Abnormalities in signaling pathways in diabetic nephropathy.
Authors Brosius FC, Khoury CC, Buller CL, Chen S
Submitted By Oliver Smithies on 3/24/2010
Status Published
Journal Expert review of endocrinology & metabolism
Year 2010
Date Published 8/1/2010
Volume : Pages 5(1) : 51 - 64
PubMed Reference 20224802
Abstract Diabetic nephropathy (DN) is characterized by a plethora of signaling
abnormalities that together ultimately result in the clinical and pathologic
hallmarks of DN, namely progressive albuminuria followed by a gradual decline in
glomerular filtration rate leading to kidney failure, and accompanied by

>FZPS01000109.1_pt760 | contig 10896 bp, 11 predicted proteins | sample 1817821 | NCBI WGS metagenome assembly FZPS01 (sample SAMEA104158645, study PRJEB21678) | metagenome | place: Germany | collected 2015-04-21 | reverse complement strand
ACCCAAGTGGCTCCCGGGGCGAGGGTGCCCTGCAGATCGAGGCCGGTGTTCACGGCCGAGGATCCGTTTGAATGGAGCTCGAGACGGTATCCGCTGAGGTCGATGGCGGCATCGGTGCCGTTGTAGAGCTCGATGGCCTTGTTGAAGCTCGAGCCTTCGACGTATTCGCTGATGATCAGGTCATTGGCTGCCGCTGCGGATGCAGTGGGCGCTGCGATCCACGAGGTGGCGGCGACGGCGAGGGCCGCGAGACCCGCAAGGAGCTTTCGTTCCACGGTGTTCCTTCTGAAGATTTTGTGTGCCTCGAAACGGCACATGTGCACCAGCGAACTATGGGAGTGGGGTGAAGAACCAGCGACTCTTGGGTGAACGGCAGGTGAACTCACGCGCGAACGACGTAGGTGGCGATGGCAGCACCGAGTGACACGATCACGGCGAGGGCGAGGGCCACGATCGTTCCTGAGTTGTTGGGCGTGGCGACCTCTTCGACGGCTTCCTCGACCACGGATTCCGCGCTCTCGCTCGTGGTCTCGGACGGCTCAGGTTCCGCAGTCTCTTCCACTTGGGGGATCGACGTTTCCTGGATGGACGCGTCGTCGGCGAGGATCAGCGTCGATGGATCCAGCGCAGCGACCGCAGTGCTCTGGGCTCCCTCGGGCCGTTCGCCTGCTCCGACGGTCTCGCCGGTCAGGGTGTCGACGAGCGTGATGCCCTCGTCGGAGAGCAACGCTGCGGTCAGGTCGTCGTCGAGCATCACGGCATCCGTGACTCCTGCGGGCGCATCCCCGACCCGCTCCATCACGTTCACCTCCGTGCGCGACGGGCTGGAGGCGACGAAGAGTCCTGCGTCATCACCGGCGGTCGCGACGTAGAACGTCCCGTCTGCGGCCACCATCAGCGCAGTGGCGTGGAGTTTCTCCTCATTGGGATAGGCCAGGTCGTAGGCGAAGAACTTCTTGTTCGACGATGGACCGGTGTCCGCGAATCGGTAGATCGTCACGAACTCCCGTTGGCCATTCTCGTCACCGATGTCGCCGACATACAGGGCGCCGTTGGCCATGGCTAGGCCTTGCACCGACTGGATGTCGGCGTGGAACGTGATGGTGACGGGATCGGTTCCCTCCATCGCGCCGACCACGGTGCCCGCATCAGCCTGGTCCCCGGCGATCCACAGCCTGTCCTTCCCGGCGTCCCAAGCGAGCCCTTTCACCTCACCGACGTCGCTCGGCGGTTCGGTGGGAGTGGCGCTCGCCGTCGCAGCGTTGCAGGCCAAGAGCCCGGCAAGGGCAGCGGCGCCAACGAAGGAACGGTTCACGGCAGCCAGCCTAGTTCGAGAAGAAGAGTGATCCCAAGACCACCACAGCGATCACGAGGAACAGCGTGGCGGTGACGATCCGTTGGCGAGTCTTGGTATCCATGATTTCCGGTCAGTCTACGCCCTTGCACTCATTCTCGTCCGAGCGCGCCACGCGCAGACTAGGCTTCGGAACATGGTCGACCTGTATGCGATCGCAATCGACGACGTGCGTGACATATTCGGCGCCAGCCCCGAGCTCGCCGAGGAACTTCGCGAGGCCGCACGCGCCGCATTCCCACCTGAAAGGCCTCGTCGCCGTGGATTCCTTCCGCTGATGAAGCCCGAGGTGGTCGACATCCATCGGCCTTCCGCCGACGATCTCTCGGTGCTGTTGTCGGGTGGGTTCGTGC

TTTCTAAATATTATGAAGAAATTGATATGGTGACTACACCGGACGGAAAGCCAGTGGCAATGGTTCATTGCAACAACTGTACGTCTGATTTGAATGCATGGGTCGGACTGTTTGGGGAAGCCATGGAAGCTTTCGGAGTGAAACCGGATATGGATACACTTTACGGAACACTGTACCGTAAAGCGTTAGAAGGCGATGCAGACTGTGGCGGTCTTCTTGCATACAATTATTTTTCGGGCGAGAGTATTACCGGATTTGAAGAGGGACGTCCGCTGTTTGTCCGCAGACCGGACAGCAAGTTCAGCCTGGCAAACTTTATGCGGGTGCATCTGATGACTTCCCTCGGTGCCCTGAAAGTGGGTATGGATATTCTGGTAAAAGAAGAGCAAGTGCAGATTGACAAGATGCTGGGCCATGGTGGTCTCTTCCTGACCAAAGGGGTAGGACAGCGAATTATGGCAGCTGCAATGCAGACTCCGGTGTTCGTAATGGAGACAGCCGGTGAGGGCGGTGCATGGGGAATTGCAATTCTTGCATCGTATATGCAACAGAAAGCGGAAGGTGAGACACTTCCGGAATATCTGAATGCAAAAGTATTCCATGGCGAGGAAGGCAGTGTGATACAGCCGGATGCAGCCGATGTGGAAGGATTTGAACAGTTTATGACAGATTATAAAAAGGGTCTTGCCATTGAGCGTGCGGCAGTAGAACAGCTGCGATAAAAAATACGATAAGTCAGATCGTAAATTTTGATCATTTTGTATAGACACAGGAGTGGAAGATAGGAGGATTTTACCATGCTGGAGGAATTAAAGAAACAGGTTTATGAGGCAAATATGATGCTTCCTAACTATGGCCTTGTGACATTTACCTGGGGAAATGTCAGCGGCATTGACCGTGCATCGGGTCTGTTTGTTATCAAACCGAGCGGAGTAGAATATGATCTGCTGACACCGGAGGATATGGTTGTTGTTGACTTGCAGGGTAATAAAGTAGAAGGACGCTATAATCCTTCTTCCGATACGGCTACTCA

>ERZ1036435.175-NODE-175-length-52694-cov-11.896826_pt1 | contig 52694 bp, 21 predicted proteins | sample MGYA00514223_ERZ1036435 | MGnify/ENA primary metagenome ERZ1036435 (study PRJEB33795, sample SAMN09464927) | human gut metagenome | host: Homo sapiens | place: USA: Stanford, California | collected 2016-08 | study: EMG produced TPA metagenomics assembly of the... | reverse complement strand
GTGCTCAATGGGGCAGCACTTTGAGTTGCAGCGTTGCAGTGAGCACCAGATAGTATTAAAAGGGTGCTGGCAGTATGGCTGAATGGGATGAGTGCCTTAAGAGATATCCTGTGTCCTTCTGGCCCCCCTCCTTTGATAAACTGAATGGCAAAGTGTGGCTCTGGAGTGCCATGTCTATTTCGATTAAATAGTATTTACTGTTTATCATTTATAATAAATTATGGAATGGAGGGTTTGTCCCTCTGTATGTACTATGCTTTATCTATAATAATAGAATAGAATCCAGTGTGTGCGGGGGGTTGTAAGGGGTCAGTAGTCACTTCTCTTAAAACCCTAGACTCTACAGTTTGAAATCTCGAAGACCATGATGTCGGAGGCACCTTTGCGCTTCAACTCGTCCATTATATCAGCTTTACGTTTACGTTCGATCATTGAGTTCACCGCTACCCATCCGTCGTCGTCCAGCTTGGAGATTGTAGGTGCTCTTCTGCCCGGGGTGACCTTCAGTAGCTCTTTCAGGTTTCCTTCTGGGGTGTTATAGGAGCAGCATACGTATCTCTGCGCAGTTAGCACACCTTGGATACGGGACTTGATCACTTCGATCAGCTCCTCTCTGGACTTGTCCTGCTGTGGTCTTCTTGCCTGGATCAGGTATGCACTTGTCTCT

podocyte loss, progressive glomerular sclerosis and, ultimately, progressive
tubulointerstitial fibrosis. Over the past few years, the general understanding
of the abnormalities in signaling pathways that lead to DN has expanded
considerably. In this review, some of the important pathways that appear to be
involved in driving this process are discussed, with special emphasis on newer
findings and insights. Newer concepts regarding signaling changes in bradykinin,
mTOR, JAK/STAT, MCP-1, VEGF, endothelial nitric oxide synthase, activated
protein C and other pathways are discussed.

Investigators with authorship
Frank BrosiusUniversity of Arizona


Mcpt1mast cell protease 1
Procprotein C
Vegfavascular endothelial growth factor A
P5Ehs1protein, Chr 5, NIEHS 1
Ccl2chemokine (C-C motif) ligand 2
Mtormechanistic target of rapamycin (serine/threonine kinase)